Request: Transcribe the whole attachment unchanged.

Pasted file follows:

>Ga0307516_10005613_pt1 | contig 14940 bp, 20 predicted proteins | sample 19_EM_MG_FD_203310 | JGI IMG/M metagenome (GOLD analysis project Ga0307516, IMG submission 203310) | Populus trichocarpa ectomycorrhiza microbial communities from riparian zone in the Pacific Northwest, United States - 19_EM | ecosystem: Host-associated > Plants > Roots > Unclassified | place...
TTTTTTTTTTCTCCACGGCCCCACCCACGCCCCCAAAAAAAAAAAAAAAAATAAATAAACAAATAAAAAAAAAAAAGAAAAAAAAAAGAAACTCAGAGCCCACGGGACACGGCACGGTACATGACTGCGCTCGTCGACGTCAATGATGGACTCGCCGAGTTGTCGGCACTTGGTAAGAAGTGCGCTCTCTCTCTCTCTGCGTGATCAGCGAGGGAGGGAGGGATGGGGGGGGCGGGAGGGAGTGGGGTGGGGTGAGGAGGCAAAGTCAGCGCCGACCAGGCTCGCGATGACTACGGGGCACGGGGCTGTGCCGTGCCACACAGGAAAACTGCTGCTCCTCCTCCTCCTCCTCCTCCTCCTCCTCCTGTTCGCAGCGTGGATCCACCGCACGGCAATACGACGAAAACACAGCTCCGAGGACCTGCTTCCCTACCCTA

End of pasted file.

>Ga0307516_10005613_pt1 | contig 14940 bp, 20 predicted proteins | sample 19_EM_MG_FD_203310 | JGI IMG/M metagenome (GOLD analysis project Ga0307516, IMG submission 203310) | Populus trichocarpa ectomycorrhiza microbial communities from riparian zone in the Pacific Northwest, United States - 19_EM | ecosystem: Host-associated > Plants > Roots > Unclassified | place...
TTTTTTTTTTCTCCACGGCCCCACCCACGCCCCCAAAAAAAAAAAAAAAAATAAATAAACAAATAAAAAAAAAAAAGAAAAAAAAAAGAAACTCAGAGCCCACGGGACACGGCACGGTACATGACTGCGCTCGTCGACGTCAATGATGGACTCGCCGAGTTGTCGGCACTTGGTAAGAAGTGCGCTCTCTCTCTCTCTGCGTGATCAGCGAGGGAGGGAGGGATGGGGGGGGCGGGAGGGAGTGGGGTGGGGTGAGGAGGCAAAGTCAGCGCCGACCAGGCTCGCGATGACTACGGGGCACGGGGCTGTGCCGTGCCACACAGGAAAACTGCTGCTCCTCCTCCTCCTCCTCCTCCTCCTCCTCCTGTTCGCAGCGTGGATCCACCGCACGGCAATACGACGAAAACACAGCTCCGAGGACCTGCTTCCCTACCCTA